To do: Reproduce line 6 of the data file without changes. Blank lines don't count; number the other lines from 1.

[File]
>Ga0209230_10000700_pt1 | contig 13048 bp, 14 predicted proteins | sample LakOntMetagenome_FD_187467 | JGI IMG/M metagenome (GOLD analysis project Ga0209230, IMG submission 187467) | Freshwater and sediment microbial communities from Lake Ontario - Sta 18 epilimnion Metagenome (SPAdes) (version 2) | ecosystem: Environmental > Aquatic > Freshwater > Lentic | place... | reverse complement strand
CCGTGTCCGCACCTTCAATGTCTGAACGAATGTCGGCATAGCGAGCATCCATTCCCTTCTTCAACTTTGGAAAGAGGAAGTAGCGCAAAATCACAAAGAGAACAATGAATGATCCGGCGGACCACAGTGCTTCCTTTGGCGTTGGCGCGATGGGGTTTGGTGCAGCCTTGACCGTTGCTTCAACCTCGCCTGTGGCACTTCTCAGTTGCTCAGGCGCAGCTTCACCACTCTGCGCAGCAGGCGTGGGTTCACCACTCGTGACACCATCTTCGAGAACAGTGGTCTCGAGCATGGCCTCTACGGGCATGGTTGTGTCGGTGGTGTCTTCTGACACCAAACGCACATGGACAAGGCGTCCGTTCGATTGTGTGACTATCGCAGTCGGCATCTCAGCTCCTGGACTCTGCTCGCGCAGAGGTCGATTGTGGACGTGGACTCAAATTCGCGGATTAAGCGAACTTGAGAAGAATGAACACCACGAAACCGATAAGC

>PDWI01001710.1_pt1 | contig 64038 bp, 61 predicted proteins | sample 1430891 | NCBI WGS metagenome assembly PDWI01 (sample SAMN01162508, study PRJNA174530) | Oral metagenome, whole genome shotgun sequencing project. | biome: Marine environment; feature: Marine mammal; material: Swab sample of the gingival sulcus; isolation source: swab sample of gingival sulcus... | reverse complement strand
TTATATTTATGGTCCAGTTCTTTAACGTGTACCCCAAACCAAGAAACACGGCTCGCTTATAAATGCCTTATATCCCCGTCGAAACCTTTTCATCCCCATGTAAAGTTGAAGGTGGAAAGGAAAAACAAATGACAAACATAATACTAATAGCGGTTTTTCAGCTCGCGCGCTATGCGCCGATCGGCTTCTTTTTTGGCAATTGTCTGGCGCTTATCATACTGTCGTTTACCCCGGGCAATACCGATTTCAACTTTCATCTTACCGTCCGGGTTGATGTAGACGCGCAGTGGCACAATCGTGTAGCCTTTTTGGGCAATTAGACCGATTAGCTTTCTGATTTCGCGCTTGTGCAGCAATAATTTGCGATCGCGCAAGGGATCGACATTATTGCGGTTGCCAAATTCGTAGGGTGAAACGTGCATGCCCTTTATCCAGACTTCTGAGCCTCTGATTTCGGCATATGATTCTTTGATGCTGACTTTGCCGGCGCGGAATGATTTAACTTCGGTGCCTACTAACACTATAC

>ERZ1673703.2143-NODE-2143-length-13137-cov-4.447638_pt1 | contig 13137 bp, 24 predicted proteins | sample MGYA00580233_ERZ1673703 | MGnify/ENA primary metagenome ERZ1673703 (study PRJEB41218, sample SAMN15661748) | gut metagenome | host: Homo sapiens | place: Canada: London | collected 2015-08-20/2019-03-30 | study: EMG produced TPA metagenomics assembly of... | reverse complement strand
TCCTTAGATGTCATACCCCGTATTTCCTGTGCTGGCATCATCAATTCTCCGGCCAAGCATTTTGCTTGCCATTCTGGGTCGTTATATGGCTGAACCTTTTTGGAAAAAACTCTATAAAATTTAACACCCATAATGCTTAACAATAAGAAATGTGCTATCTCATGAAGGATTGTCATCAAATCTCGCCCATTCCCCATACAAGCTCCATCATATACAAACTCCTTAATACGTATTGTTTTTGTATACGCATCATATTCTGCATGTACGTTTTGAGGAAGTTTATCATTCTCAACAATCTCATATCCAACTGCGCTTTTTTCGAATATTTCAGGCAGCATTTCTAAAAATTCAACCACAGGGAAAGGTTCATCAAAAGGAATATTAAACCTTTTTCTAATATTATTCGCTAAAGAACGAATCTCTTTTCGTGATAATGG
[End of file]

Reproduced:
TCCTTAGATGTCATACCCCGTATTTCCTGTGCTGGCATCATCAATTCTCCGGCCAAGCATTTTGCTTGCCATTCTGGGTCGTTATATGGCTGAACCTTTTTGGAAAAAACTCTATAAAATTTAACACCCATAATGCTTAACAATAAGAAATGTGCTATCTCATGAAGGATTGTCATCAAATCTCGCCCATTCCCCATACAAGCTCCATCATATACAAACTCCTTAATACGTATTGTTTTTGTATACGCATCATATTCTGCATGTACGTTTTGAGGAAGTTTATCATTCTCAACAATCTCATATCCAACTGCGCTTTTTTCGAATATTTCAGGCAGCATTTCTAAAAATTCAACCACAGGGAAAGGTTCATCAAAAGGAATATTAAACCTTTTTCTAATATTATTCGCTAAAGAACGAATCTCTTTTCGTGATAATGG